I have a couple of small cameras....a digital Canon G 12 and my Ricoh GRll. The little Ricoh has a big ASP-C sensor and there is no doubt that it can produce a better picture than the Canon. Which is why I bought it.

Small size, big sensor.

08-22-2020, 04:54 PM - 2 Likes   #8
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I think we know about the differences between formats by now, don't we? The differences have to do mainly with things like dynamic range, high iso performance, ability to shoot shallow depth of field with wider angle lenses, ability to print at larger sizes, and cost/size.

If most of what you shoot is out of camera jpegs it probably doesn't really matter what you shoot. If you never print images and most of what you do is post online the same is probably true. For portraits, it probably isn't a big deal, although if you want to replicate a 24 f1.4 full frame lens on micro four thirds, you might struggle a bit.

I have ended up with full frame because it is the largest sensor size that is reasonably priced. Medium format cameras have come down in price some, but they are still pretty expensive -- particularly when you consider the cost of the lenses.
08-22-2020, 05:17 PM - 1 Like   #9
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QuoteOriginally posted by mee Quote
"Gavin"? Is he family?


The adage stands true. I can see mushiness even in his 1080x864 controlled enviro instagram shots. Whether that matters to him or his client is another discussion. I see he is paid by Olympus though so there is that. And most people on instagram seem to use a smartphone so theres that as well.


Anyways the review started off revolving around details in landscapes. Or a Cityscape in their case. The images from the m4/3 fall apart extremely obviously in those situations. Which is why I questioned the lens used. But I think it is just due to the sensor being so tiny that it can't really resolve much more detail than it already is. It just bugs me since I know the differences and can spot them easily and the details imo matter.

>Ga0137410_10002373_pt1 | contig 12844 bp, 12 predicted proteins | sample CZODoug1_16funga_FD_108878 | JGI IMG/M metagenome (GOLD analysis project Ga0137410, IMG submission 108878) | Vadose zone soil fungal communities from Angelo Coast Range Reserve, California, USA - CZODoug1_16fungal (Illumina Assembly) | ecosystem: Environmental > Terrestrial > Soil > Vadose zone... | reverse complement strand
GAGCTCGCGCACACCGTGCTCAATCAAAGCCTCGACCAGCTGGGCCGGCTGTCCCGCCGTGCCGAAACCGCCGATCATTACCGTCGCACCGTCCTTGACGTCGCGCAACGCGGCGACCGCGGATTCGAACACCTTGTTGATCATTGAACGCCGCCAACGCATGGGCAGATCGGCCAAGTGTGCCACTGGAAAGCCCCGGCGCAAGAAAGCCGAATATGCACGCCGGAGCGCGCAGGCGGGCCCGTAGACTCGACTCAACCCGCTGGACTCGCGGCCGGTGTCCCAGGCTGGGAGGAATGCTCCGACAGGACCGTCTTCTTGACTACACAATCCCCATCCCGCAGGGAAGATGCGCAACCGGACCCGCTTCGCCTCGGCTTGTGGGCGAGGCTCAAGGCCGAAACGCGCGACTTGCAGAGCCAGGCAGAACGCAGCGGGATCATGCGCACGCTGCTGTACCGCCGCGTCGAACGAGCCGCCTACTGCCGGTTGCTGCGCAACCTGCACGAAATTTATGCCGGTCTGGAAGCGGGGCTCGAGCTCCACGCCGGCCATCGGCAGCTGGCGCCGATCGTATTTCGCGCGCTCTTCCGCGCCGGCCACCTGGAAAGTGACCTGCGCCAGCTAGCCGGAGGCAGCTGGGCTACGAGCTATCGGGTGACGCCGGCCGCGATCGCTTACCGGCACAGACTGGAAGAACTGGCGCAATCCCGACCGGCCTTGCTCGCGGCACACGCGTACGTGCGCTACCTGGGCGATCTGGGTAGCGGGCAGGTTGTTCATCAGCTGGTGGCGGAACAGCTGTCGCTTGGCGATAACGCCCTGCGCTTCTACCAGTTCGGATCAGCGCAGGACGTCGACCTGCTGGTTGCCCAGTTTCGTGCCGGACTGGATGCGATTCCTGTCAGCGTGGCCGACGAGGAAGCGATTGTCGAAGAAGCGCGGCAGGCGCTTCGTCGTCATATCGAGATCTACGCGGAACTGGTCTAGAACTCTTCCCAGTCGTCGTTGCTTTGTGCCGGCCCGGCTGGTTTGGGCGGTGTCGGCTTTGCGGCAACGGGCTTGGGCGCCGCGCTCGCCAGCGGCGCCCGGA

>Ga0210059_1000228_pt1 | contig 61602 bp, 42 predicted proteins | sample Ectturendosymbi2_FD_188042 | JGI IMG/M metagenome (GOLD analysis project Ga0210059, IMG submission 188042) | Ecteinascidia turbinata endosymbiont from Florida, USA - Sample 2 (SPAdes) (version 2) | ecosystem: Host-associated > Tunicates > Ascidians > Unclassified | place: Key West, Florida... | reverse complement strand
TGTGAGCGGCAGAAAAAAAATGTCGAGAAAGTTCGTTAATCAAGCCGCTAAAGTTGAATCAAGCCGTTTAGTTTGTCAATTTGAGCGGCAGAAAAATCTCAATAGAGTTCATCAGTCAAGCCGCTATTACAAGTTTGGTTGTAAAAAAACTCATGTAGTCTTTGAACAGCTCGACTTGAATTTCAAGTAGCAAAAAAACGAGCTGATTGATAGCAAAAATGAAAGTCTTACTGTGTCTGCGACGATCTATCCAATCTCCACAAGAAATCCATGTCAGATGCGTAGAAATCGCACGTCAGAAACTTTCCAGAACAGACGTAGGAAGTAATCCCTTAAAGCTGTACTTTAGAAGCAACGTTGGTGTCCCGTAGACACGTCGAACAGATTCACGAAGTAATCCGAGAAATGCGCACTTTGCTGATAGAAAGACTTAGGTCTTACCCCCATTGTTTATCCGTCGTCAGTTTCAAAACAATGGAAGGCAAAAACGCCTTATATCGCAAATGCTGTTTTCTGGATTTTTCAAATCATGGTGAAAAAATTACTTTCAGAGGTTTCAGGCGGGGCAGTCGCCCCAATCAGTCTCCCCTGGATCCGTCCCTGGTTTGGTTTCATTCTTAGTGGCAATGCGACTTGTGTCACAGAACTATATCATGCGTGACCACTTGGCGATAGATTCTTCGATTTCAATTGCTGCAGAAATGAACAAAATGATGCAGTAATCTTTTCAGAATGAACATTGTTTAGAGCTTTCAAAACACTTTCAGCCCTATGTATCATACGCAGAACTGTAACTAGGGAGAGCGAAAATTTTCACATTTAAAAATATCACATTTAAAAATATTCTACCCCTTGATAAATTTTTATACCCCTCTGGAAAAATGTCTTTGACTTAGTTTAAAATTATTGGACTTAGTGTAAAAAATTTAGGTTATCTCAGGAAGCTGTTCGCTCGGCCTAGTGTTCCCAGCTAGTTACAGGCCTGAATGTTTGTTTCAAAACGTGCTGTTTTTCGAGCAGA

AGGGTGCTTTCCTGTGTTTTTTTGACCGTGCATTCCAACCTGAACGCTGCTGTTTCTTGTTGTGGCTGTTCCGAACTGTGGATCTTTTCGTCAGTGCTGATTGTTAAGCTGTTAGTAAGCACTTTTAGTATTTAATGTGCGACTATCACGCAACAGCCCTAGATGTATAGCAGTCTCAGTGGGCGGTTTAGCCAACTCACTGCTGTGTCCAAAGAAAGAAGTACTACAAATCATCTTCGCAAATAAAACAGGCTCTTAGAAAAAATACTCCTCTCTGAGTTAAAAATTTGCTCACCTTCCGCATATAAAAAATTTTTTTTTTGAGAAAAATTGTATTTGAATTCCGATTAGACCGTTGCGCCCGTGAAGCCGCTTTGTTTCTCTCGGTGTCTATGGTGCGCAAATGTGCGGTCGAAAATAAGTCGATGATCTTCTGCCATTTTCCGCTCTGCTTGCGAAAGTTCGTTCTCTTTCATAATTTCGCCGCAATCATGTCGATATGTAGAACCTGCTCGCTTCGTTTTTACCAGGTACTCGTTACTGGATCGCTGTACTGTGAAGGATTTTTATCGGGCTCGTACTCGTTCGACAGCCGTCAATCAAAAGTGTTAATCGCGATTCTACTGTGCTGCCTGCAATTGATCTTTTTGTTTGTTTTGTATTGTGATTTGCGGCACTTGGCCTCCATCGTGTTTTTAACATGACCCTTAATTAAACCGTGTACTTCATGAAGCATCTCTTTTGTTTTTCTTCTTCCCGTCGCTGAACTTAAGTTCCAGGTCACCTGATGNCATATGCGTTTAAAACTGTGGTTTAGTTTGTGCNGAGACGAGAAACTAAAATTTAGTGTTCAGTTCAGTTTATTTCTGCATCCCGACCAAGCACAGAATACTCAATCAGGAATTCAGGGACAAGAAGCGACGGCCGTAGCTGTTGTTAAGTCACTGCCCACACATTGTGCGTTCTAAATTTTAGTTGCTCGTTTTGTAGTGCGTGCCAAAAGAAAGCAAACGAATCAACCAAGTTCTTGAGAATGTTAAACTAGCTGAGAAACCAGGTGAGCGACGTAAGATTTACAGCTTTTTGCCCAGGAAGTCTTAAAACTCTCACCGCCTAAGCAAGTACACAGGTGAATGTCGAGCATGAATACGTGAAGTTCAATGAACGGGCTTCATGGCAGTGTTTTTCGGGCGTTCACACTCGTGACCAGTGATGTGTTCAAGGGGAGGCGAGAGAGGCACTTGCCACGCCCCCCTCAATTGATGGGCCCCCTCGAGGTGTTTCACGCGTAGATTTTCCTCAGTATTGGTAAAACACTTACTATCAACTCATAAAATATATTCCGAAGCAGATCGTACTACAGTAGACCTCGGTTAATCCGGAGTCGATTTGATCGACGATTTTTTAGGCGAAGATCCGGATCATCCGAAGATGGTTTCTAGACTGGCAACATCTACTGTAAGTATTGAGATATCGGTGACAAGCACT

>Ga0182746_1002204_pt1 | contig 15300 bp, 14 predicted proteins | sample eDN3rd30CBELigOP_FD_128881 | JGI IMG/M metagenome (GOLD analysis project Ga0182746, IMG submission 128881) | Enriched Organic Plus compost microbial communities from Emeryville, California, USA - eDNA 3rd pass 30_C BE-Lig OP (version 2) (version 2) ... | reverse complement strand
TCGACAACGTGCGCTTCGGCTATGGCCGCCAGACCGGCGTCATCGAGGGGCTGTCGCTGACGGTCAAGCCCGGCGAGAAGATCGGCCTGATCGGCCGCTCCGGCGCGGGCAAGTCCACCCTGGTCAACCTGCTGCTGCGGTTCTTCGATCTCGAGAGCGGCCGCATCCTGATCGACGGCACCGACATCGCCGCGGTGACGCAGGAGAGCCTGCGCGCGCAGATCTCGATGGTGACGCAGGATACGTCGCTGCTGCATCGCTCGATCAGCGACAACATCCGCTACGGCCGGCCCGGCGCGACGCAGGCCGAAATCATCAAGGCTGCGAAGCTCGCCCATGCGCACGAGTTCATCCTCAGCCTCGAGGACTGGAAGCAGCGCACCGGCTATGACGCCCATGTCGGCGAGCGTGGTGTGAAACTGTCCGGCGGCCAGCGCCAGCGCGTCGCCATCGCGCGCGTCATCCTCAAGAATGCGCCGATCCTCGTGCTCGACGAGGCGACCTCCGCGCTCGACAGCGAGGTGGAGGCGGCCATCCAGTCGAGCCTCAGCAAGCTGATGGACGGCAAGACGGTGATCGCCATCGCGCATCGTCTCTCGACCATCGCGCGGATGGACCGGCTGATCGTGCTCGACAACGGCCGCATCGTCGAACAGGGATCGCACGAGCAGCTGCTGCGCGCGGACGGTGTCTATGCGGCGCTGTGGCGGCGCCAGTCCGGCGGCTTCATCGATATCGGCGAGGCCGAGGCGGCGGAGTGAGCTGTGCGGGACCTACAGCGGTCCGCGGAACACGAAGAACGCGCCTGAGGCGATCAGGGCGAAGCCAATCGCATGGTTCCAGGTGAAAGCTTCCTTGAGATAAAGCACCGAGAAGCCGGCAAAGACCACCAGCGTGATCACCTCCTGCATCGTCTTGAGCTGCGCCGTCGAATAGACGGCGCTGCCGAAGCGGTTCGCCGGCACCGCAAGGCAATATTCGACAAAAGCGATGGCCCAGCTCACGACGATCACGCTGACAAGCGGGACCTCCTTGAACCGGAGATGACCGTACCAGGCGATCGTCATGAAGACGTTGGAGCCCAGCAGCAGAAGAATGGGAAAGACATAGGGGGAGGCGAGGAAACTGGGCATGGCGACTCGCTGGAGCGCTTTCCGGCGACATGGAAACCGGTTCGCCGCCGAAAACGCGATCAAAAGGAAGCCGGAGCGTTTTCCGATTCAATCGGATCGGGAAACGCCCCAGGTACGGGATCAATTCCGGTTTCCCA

No. Never met the guy. He does great work with m4/3.

If you control your light. Just about any format is more than capable of professional results.

08-22-2020, 05:31 PM   #10
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Since I use only my old manua focus 35mm film camera lenses, sensor size for me affects mainly the FOV. I used 20 - 35mm lenses a lot on film, and I want a sensor that doesn't crop the FOV I'm used to. I don't fine IQ much of a factor.
I lost the wide end with my K5 on these lenses, got it back with an A7
08-22-2020, 06:17 PM   #11
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QuoteOriginally posted by TomB_tx Quote
Since I use only my old manua focus 35mm film camera lenses, sensor size for me affects mainly the FOV. I used 20 - 35mm lenses a lot on film, and I want a sensor that doesn't crop the FOV I'm used to. I don't fine IQ much of a factor.
I lost the wide end with my K5 on these lenses, got it back with an A7
I know it wont happen, but I wish one of the mirrorless camera manufacturers not named Leica would make a MF only camera. My issue with Sony A7 and even the A7II was the color science in the RAW files. Skin tones were too orange and it was very hard to get just right in post.
08-24-2020, 09:47 AM   #12
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QuoteOriginally posted by Winder Quote
I know it wont happen, but I wish one of the mirrorless camera manufacturers not named Leica would make a MF only camera. My issue with Sony A7 and even the A7II was the color science in the RAW files. Skin tones were too orange and it was very hard to get just right in post.
Agree with you on another (cheaper) MF FF digital. The M10 is ideal for all my old Leica lenses, but my SLR lenses use the Sony. The Sony colors haven't bothered me much, as an old slide film shooter we just got what the film recorded, and films were all different. I do as little post work as possible - sick of computers, which is why I'm retired.
11-08-2020, 10:09 PM   #13
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If sensor size matters we'd all be using a medium format camera... or we'd all be shooting 8x10... wait... we'd never have switched from film. I'm not a good photographer... buying a larger format sensor won't make me better... it'll make me poorer.